The latest reshuffling of South Africa's finance minister, following the resignation of Nhlanhla Nene and appointment of Tito Mboweni, may have negative origins but it brings with it some positive energy.
Nene resigned as finance minister after it emerged that he lied about the nature of his contact with the controversial Gupta family, the friends of former President Jacob Zuma who stand accused of championing massive misappropriation of public funds in a process branded as state capture.
In an initial response to a journalist's question, Nene claimed that he had only met the Guptas in passing. But in his recent testimony to a commission investigating state capture he admitted that he'd met Gupta family members on numerous occasions, including a number of visits to their house and their offices.
The inconsistency tarnished his integrity and sparked massive public criticism. Within a week of making his admissions he resigned. South Africa's President Cyril Ramaphosa immediately appointed former South African Reserve Bank governor Mboweni as the new finance minister.
On the one hand Nene's departure must be hailed as setting a new tone for South African politicians, particularly for the cabinet. By falling on his sword, he has taken responsibility for his actions - a rarity in South African politics. It's tempting to cast his action in stone as the "Nene Rule" that sets a standard for politicians to resign when in the wrong.
On the other hand the appointment of Mboweni brings back someone with considerable skills and the political finesse needed to steer South Africa out of its current economic quagmire.
Mboweni needs to hit the ground running. In late October he must present the country's medium term budget policy framework. All eyes will be on how he steers the challenge of rebalancing the national budget. His political skills and ranking might come in handy.
Equal to the task
Mboweni takes over the finance portfolio at a difficult time. Tough decisions will be required in a hostile environment as a strong populist wave sweeps through the ruling party, the African National Congress (ANC).
It's therefore a positive that he commands a more senior political ranking than Nene had within the ANC. Mboweni claimed the 11th position in the tallying of the votes for the ANC's National Executive Committee (NEC) during the ruling party's 2017 elective conference that made Ramaphosa the President. The NEC is made up of 80 members and is the ANC's highest decision making body between conferences.
In addition to this, Mboweni has a strong financial background. He served as governor of the South African Reserve Bank from 1999 to 2009. Prior that he served in Nelson Mandela's first cabinet as minister of labour.
Both experiences should help equip him to meet the economic challenges facing the country. There's no doubt that he's knowledgeable about financial matters and is respected among investors.
His tenure at the Reserve Bank should ensure a smooth working relationship between the minister of finance, the national treasury and the central bank. As a previous governor, Mboweni understands this important relationship while valuing the autonomy and the independence of the various institutions and their responsibilities.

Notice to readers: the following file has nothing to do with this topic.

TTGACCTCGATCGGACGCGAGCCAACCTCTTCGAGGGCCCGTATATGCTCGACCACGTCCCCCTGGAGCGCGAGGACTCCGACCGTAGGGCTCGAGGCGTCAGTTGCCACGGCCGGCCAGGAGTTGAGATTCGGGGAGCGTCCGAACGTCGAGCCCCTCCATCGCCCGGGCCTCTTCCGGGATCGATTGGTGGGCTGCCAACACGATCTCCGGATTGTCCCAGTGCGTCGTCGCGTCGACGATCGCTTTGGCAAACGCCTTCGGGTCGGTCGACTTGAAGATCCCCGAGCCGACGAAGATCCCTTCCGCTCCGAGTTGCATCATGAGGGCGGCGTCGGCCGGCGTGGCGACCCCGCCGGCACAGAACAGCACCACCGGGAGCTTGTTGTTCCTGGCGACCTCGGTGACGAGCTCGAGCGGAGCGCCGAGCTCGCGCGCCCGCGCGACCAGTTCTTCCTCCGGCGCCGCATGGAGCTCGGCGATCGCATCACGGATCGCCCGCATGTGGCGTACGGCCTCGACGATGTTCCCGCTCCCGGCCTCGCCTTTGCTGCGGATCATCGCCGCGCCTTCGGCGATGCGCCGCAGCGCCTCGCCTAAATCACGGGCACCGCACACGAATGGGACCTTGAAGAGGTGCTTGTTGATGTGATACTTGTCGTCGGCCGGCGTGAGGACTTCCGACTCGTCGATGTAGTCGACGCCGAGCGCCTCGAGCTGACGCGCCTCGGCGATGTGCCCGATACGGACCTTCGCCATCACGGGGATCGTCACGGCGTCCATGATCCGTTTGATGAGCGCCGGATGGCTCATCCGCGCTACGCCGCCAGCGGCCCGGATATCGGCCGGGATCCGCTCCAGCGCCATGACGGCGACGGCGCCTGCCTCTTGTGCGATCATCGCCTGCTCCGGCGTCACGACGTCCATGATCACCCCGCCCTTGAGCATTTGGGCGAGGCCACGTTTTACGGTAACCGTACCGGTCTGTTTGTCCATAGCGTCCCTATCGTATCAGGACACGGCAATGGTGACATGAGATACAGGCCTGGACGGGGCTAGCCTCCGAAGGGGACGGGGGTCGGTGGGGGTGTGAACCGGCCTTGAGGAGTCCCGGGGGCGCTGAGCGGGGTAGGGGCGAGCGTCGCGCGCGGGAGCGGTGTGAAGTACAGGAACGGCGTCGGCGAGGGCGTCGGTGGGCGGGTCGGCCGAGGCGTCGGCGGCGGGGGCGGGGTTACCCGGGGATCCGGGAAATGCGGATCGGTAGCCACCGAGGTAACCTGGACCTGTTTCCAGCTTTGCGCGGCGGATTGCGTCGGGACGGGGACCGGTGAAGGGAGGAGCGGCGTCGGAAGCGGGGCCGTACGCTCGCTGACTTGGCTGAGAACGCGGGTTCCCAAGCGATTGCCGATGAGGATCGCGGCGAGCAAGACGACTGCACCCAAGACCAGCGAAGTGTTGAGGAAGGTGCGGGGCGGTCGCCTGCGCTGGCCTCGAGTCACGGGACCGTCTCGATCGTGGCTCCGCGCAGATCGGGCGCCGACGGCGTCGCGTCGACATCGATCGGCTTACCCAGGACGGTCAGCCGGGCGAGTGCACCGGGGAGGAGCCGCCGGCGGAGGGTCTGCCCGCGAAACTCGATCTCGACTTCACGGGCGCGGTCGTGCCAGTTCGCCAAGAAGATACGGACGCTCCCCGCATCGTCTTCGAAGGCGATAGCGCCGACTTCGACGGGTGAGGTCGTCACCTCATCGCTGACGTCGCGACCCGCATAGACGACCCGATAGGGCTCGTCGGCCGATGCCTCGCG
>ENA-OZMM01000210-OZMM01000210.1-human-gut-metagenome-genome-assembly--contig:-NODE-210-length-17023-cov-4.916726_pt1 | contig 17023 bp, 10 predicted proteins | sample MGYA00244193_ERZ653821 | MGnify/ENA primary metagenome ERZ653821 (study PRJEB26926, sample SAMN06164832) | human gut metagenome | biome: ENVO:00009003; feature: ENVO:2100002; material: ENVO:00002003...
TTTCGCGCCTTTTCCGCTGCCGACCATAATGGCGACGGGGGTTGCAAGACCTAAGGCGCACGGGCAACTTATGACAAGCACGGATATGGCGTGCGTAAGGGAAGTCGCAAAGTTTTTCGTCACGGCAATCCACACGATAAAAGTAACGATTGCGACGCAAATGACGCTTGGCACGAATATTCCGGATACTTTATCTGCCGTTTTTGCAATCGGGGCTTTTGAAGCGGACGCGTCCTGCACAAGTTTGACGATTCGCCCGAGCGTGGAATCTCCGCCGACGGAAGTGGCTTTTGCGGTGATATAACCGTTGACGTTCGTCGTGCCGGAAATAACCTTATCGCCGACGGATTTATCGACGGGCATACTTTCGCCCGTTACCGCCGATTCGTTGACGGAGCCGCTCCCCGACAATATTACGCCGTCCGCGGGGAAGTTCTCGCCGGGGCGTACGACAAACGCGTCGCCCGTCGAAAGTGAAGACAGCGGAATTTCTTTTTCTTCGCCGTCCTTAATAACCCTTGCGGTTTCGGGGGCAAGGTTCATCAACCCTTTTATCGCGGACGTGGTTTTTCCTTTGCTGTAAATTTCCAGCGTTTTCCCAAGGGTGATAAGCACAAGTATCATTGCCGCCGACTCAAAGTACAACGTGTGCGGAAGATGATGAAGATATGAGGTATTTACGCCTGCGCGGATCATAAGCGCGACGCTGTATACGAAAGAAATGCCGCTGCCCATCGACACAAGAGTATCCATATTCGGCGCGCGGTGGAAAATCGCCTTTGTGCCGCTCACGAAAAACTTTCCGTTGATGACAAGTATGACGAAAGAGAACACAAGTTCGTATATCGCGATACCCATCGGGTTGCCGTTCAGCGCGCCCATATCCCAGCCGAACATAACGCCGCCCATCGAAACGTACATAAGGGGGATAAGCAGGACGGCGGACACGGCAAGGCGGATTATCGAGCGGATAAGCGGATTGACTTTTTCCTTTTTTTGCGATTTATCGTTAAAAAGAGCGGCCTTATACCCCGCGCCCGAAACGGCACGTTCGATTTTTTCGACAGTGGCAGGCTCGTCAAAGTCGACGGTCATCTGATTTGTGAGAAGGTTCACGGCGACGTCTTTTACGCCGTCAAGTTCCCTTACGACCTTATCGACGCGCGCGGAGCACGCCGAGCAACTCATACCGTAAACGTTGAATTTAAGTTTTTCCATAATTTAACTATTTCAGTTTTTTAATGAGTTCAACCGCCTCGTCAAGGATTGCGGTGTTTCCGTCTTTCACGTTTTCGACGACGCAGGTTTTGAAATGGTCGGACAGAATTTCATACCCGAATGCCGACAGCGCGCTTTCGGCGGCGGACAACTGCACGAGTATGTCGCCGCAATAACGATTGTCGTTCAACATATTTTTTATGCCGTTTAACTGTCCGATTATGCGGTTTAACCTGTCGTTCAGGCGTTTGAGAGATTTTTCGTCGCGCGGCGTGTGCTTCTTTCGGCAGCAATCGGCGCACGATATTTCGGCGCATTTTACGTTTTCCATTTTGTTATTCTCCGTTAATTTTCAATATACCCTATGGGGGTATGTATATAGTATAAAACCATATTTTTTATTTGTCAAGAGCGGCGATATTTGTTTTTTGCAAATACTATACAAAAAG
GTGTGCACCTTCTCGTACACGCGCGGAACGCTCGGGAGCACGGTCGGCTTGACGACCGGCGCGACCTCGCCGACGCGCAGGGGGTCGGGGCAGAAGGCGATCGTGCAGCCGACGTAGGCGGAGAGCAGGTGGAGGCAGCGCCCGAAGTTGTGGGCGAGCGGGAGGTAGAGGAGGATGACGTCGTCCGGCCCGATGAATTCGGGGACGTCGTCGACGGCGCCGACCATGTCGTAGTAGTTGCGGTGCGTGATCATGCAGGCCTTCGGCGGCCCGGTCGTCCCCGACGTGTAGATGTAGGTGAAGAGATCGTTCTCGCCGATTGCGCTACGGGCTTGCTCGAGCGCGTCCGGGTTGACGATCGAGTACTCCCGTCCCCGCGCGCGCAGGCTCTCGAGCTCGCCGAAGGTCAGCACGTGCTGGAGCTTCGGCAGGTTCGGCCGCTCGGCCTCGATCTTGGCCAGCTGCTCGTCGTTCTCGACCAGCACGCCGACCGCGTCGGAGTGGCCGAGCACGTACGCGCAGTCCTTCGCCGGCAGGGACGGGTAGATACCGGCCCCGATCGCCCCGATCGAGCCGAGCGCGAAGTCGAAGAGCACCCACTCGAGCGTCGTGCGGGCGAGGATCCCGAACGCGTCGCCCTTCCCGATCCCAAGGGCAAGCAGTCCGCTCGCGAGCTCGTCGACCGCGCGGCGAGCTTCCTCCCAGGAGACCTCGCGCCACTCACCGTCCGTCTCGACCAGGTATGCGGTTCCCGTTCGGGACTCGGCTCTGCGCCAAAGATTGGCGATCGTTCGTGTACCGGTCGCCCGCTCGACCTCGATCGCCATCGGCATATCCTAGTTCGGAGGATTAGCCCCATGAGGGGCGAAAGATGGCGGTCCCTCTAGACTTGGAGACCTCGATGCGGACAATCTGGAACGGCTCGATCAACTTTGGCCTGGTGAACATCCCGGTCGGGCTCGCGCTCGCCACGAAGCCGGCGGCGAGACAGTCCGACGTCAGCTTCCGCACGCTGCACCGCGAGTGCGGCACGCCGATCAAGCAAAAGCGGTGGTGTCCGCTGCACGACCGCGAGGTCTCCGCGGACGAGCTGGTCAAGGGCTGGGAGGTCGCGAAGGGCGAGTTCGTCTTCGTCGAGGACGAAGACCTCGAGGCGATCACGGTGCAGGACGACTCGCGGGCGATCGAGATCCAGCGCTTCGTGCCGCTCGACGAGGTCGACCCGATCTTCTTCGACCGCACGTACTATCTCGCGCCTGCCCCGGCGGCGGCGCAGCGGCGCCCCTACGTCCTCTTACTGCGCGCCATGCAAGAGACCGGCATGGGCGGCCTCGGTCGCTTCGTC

High expectations of Mboweni
Mboweni will need to be a quick study. He has only two weeks in which to familiarise himself with the details of the medium term budget.
He can't afford to disappoint. This year's budget will be watched more intensely than usual by key stakeholders, including investors and credit rating agencies because it follows closely on an economic stimulus and recovery plan announced by Ramaphosa. Details are expected to be unveiled in the medium term budget.
The medium term budget is also expected to signal how South Africa is dealing with its fiscal challenges. This is where government faces its very hard choices.
The ultimate aim must be to increase economic growth and eradicate unemployment. But to achieve these objectives the government must revise its expenditure priorities.
Expenditure on civil service remuneration, social grants and interest on government debt currently equates to 70% of the government's tax revenue. This is clearly untenable. If not addressed, South Africa will face a fiscal cliff - the point at which these three expenditure items account for all government revenue and make spending on anything virtually impossible.
At the same time, Mboweni will have to work closely with Pravin Gordhan, the Minister of Public Enterprises, on the restructuring of state-owned enterprises. The precarious financial position of a number of state-owned enterprises is placing a heavy burden on taxpayers. Removing this burden will release resources that can be used to stimulate the domestic economy. Mboweni must therefore help with tough decisions about unaffordable vanity projects.
And, finally, Mboweni must sort out the challenges facing the Public Investment Corporation which is responsible for managing civil servants' pension funds and is worth over R1,5 trillion.
South Africa is in serious economic difficulty. It also faces a trust deficit owing to the state capture project of the Zuma administration. The golden triangle of trust between the government, the public and the business community has been broken. No country can succeed without this. Mboweni can play an important role in restoring it.